This latest piece from my colleague Sarah Kendzior on Uzbek exiles in the US seeking free speech against tyranny is deeply moving.
Image what it must be like to be from a country where to challenge the government from thousands of miles away means condemning your family at home to prison sentences on the most bogus of charges.
In the United States, the Choriyevs could be considered an immigrant success story. But in Uzbekistan, they are considered enemies of the state. The week he held the company event, Bobir learned that his father, 71-year-old Hasan Choriyev, had been arrested in Uzbekistan. It was not the first time Hasan had been targeted. In recent years, the Uzbek government had confiscated his property and interrogated him over his son’s activities. But this was the first time Hasan had been sent to jail.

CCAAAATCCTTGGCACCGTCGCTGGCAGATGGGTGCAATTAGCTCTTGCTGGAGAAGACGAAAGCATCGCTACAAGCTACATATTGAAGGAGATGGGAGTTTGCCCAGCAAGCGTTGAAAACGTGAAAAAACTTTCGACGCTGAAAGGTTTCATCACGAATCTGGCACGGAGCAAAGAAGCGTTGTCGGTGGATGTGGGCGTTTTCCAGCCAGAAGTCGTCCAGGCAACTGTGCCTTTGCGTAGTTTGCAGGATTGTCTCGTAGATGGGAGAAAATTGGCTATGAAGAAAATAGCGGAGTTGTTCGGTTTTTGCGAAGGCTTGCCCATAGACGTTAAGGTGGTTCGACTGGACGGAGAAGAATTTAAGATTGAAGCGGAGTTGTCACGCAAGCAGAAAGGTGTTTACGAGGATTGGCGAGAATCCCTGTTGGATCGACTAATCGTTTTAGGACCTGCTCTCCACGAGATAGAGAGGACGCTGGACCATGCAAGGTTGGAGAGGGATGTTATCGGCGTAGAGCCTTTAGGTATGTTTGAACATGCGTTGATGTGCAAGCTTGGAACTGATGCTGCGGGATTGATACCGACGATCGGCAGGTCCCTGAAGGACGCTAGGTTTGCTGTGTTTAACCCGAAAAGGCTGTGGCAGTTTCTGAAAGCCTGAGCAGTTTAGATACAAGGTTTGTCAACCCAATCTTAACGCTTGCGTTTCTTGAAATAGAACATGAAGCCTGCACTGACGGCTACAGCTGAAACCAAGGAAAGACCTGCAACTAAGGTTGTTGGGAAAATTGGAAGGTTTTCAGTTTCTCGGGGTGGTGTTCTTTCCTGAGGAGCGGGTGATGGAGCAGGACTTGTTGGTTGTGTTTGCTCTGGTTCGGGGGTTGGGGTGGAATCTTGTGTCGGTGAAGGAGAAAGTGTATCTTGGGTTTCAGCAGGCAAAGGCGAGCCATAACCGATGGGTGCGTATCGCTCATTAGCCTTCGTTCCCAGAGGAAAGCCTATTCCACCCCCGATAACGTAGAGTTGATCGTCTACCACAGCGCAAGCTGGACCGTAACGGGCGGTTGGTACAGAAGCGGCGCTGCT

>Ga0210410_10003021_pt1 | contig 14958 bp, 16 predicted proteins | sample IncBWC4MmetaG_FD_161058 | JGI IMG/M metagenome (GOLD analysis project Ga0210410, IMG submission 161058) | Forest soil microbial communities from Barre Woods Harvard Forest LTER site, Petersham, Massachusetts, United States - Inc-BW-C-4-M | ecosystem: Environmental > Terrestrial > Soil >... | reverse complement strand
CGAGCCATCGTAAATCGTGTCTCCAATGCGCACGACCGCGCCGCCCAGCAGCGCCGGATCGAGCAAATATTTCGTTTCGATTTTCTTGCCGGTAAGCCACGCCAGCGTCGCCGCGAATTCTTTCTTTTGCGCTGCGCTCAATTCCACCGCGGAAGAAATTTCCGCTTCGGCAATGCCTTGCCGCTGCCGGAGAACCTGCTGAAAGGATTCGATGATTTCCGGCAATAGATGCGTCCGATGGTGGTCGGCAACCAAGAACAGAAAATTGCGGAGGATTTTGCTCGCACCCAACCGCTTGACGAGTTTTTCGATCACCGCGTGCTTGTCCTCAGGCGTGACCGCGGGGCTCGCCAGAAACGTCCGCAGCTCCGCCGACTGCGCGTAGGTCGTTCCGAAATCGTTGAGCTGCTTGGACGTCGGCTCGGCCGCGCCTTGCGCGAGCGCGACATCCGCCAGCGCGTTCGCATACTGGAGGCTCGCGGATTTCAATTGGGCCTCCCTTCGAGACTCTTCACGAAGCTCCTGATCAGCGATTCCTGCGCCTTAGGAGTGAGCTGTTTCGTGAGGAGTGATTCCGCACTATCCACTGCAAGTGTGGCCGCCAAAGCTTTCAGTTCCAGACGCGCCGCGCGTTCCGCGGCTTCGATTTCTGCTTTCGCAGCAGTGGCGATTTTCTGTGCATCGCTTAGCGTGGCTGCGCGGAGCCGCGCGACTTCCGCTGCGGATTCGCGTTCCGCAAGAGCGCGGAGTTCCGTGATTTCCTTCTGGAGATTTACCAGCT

His crime? Being part of a family of political dissidents, safe in the US but vulnerable in Uzbekistan.
The plight of the Choriyev family speaks to the modern version of an old authoritarian tactic: punishing activists abroad by persecuting their relatives at home.
This is why we fight for the principles of liberal democracy at home and abroad – because they matter immensely to the daily lives of free citizens.
Perhaps one day we will live to see a time when all dictators like Karimov have been driven from the world scene.